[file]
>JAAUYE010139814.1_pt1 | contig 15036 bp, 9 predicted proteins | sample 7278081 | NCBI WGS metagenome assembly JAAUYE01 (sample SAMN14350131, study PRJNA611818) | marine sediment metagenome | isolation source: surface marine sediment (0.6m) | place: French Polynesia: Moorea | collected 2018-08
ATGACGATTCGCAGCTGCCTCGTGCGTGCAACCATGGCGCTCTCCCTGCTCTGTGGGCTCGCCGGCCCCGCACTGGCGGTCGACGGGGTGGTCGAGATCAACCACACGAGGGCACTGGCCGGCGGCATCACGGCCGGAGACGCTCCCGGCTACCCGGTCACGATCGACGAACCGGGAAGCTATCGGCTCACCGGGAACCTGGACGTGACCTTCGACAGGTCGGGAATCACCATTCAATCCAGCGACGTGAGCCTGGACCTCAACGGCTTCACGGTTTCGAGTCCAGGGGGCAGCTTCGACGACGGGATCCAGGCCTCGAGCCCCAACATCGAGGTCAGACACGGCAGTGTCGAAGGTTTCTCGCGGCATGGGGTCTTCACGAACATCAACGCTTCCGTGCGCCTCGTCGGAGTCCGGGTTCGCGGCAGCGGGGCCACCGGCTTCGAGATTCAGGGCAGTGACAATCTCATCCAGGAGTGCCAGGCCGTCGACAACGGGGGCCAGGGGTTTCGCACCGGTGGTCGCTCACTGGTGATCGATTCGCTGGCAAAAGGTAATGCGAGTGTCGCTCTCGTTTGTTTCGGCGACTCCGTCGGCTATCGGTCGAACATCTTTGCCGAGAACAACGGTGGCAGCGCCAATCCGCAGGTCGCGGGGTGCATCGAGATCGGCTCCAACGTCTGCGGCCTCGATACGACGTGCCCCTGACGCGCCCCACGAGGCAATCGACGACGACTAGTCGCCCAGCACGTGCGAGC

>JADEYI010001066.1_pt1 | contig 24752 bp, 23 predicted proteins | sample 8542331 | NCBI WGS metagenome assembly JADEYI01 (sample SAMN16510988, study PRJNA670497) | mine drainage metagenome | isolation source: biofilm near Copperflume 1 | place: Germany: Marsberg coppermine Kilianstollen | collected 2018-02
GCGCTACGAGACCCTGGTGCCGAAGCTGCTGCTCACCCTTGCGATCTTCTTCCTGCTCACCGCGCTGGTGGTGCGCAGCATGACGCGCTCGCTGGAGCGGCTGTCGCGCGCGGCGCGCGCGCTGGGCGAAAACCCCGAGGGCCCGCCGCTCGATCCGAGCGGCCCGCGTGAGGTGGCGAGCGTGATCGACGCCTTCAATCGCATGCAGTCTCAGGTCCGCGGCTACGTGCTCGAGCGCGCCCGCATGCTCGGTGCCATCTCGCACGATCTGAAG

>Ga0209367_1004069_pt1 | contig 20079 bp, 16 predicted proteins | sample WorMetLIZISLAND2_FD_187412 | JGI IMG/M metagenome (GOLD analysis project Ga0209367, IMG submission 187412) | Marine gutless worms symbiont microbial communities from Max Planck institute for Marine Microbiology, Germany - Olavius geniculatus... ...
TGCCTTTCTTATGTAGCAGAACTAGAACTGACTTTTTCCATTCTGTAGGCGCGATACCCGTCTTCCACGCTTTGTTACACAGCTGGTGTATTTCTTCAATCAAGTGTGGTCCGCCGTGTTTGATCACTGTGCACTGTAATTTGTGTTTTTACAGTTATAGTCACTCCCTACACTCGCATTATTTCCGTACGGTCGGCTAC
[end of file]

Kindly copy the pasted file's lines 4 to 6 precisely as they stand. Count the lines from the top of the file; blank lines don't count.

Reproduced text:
GCGCTACGAGACCCTGGTGCCGAAGCTGCTGCTCACCCTTGCGATCTTCTTCCTGCTCACCGCGCTGGTGGTGCGCAGCATGACGCGCTCGCTGGAGCGGCTGTCGCGCGCGGCGCGCGCGCTGGGCGAAAACCCCGAGGGCCCGCCGCTCGATCCGAGCGGCCCGCGTGAGGTGGCGAGCGTGATCGACGCCTTCAATCGCATGCAGTCTCAGGTCCGCGGCTACGTGCTCGAGCGCGCCCGCATGCTCGGTGCCATCTCGCACGATCTGAAG

>Ga0209367_1004069_pt1 | contig 20079 bp, 16 predicted proteins | sample WorMetLIZISLAND2_FD_187412 | JGI IMG/M metagenome (GOLD analysis project Ga0209367, IMG submission 187412) | Marine gutless worms symbiont microbial communities from Max Planck institute for Marine Microbiology, Germany - Olavius geniculatus... ...
TGCCTTTCTTATGTAGCAGAACTAGAACTGACTTTTTCCATTCTGTAGGCGCGATACCCGTCTTCCACGCTTTGTTACACAGCTGGTGTATTTCTTCAATCAAGTGTGGTCCGCCGTGTTTGATCACTGTGCACTGTAATTTGTGTTTTTACAGTTATAGTCACTCCCTACACTCGCATTATTTCCGTACGGTCGGCTAC